Often, the joys of a novel can be found in the unison of known elements from different fields. In Los Alamos, Joseph Kanon sets a murder mystery against the fascinating WW2 backdrop of the Manhattan Project, and mixes in a romance for good measure. It doesn’t mesh all that well, but at least it’s interesting to read.

As with so many novels set in an exotic environment, our passport to Los Alamos, with its collection of scientists, engineers, soldiers and associated family members, is a journalist named Michael Connolly. Hazily drafted from journalism and assigned to criminal investigation, Connolly is a sleuth outside the law, indeed almost outside the normal security apparatus. What he discovers in Los Alamos is our way of understanding that particular micro-society.

A tech writer such as Bruce Sterling would have tremendous fun showing us how Los Alamos’ unlikely mix of physics geniuses, security personnel and top-notch technicians might represent the archetype of late twentieth-century geek culture, but Kanon is no geek, and his view on Los Alamos is closer to noir than to techno. Connolly is quick to become entangled in the mess of extra-marital affairs, hush-hush homosexuality, invasive security and lovelorn wives that surround the pure-science Manhattan project.

There is, in the middle of all, a crime. A project member killed for what may be a myriad of reasons—from an illicit affair to money matters. Connolly will have to learn his job as he goes along, digging deep in Los Alamos to uncover secrets that might or might not be relevant, but that no one wants to see brought to light.

At the same time, he falls for one of the wives, who’s gradually revealed to be rather less than pure and, inevitably, entangled in the murder. As if that wasn’t enough, there’s also an espionage thriller buried in Los Alamos, as Connolly realizes that foreign spies are smuggling secrets out of the place. Is this linked to the murder? Well, what do you think?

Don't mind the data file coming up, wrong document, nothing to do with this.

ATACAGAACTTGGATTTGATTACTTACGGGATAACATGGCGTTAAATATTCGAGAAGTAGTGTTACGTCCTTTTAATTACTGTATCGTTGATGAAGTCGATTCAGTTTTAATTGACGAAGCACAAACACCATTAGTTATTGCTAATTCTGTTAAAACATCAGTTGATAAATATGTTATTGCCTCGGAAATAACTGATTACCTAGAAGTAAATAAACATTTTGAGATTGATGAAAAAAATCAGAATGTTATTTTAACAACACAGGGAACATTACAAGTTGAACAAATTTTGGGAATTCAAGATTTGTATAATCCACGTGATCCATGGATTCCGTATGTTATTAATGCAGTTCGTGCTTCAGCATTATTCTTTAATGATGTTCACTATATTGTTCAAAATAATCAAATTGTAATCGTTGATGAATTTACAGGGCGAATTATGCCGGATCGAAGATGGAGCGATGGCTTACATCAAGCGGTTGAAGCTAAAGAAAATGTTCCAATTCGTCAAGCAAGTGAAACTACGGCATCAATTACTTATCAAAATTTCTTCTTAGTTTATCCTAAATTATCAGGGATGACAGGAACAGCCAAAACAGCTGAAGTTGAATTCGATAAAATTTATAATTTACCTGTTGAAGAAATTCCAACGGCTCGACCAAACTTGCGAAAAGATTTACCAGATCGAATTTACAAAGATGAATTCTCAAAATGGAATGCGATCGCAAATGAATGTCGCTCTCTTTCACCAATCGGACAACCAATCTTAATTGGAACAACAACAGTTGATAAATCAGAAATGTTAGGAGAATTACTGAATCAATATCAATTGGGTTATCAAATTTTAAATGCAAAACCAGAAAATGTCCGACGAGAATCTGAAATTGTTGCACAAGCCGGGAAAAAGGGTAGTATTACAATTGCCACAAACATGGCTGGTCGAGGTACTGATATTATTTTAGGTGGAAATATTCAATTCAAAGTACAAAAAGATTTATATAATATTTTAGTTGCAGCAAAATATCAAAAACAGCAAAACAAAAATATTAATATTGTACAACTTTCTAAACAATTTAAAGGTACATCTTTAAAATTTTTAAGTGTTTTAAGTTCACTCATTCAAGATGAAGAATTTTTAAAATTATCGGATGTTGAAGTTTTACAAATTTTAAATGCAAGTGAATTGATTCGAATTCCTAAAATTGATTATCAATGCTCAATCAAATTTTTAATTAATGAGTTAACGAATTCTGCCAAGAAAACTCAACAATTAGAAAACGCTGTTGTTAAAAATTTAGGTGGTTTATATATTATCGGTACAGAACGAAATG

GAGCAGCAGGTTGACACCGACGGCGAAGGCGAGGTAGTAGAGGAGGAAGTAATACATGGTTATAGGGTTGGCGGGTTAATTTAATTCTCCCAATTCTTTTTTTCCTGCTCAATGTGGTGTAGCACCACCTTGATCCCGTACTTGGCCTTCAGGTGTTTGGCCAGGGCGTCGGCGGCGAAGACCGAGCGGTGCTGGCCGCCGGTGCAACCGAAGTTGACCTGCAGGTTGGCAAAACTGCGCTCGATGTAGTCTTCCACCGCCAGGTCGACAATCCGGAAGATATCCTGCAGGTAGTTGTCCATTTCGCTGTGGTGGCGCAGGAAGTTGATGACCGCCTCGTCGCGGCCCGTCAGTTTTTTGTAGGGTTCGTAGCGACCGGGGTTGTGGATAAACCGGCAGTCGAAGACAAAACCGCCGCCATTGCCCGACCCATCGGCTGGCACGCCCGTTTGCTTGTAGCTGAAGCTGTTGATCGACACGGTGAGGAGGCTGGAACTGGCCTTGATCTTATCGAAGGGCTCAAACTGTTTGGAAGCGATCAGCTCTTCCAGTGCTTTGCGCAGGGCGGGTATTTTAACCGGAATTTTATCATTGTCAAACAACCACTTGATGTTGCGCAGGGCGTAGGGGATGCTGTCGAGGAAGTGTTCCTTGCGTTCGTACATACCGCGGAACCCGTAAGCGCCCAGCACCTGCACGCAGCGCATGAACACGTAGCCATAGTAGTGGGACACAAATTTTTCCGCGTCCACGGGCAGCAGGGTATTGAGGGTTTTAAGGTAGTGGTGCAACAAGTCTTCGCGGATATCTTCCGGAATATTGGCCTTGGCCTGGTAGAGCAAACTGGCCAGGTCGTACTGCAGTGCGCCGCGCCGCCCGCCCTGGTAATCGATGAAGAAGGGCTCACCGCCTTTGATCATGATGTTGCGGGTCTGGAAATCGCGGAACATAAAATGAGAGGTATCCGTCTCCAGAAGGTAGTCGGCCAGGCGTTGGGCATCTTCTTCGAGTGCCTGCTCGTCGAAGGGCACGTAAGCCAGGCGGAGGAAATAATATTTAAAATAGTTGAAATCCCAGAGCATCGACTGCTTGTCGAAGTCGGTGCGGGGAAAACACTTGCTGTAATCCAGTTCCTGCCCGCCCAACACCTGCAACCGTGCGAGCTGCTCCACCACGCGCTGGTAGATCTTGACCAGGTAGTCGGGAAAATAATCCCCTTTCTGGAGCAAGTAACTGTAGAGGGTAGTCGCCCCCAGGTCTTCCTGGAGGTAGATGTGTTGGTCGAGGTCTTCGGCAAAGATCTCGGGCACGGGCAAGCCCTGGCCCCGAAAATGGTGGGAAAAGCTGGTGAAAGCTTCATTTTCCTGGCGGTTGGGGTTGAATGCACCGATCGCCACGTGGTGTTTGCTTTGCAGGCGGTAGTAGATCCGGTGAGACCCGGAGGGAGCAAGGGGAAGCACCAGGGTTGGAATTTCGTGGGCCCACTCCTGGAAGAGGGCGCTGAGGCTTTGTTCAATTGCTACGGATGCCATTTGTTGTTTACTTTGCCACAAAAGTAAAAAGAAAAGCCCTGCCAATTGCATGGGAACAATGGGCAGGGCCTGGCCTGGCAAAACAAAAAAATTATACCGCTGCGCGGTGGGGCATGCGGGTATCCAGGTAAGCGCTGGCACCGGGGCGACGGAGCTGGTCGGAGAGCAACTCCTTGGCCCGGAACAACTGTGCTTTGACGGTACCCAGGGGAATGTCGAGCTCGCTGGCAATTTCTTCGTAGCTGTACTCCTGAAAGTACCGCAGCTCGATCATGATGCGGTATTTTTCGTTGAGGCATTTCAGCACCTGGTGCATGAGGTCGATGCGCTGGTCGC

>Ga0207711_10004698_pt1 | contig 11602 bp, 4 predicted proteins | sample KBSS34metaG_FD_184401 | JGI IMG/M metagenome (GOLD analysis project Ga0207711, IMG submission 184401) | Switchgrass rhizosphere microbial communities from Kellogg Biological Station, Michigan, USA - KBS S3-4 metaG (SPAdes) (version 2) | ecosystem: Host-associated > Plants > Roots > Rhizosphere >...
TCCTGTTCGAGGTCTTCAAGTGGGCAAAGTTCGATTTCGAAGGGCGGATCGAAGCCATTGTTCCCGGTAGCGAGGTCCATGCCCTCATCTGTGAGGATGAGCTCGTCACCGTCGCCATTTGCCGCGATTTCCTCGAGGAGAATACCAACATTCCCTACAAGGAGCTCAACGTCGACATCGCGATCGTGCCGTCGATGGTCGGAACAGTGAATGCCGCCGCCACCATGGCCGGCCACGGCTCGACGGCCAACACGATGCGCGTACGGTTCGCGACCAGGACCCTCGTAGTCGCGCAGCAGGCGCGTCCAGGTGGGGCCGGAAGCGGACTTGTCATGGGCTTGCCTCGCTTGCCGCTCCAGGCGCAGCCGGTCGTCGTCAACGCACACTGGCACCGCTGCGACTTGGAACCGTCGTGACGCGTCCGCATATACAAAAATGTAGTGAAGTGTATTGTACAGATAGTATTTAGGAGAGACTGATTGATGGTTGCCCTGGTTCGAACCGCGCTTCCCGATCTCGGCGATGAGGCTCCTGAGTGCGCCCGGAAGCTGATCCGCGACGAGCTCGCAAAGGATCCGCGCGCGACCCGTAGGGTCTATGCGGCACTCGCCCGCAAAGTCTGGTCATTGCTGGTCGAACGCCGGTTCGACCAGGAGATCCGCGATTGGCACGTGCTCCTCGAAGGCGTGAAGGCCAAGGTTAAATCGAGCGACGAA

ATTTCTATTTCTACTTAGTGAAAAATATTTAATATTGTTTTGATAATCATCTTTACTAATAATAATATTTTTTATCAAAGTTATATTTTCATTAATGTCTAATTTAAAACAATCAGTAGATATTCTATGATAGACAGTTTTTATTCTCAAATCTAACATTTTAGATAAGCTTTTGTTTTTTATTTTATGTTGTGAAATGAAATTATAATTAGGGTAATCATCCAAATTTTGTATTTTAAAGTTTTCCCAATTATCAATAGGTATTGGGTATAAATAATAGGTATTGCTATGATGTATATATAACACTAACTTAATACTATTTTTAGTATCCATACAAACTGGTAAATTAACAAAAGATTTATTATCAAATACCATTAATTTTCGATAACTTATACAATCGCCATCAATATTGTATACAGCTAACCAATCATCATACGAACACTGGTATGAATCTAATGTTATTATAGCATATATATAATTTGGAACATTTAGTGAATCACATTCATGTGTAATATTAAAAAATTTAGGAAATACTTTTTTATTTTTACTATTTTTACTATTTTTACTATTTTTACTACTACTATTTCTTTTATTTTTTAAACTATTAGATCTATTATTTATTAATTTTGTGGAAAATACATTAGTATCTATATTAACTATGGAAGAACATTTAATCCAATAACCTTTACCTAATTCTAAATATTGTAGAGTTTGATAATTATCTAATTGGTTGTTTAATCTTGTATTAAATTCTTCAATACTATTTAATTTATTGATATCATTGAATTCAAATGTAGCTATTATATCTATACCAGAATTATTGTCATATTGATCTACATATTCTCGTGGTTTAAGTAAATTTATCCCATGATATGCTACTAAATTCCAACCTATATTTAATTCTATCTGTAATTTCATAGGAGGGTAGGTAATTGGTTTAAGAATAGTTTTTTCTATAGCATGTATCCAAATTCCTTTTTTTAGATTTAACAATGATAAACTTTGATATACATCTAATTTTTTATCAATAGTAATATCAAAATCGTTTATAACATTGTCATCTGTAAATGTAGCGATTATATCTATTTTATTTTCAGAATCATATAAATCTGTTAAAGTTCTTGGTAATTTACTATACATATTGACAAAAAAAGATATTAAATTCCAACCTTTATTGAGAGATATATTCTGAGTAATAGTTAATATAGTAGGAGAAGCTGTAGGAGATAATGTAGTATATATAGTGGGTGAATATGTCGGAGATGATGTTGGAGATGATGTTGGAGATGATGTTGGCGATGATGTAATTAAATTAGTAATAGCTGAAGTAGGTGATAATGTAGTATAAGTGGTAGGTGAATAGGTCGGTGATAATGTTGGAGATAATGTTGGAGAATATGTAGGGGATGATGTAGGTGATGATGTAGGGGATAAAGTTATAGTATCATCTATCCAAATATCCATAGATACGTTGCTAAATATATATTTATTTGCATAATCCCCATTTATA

In theory, all the elements are there for a crackerjack book, mixing historical, crime, espionage and romantic fiction. How can it all go wrong?

With unnecessary gravitas, it seems. Kanon isn’t happy to have this rich palette of elements, and mixes a bit too much, too deliberately to ensure a harmonious result. As a result, various elements compete with each other, morassed in a ponderous style that seems to underscore the seriousness of it all. In attempting too much, Kanon forgets the need for genre fiction to entertain above all, and if Los Alamos is still a good read, it seems too heavy to truly rise above its base elements and truly achieve its potential. Compare and contrast this novel with the Bletchley Park sequences of Neal Stephenson’s Cryptonomicon, for instance, for an edifying illustration of two very different approaches.

It’s also somewhat of a shame that the stereotypical romance cannot be camouflaged by the dour prose to become anything else but a distraction. Of course, he’s going to fall for her. Of course, she’ll prove to be essential to the resolution. It is, by far, the most ordinary part of the narrative, and also the weakest.

But for readers looking for something slightly different, this shouldn’t be enough to drive them away from the subtle pleasures of Los Alamos. It would take much more than these mere quibbles to screw up such a strong premise, and Kanon proves to be good enough. It won’t stop more technically aware readers to wonder aloud at how other writers might have approached the same elements, but don’t let that stop you from reading the book as it is.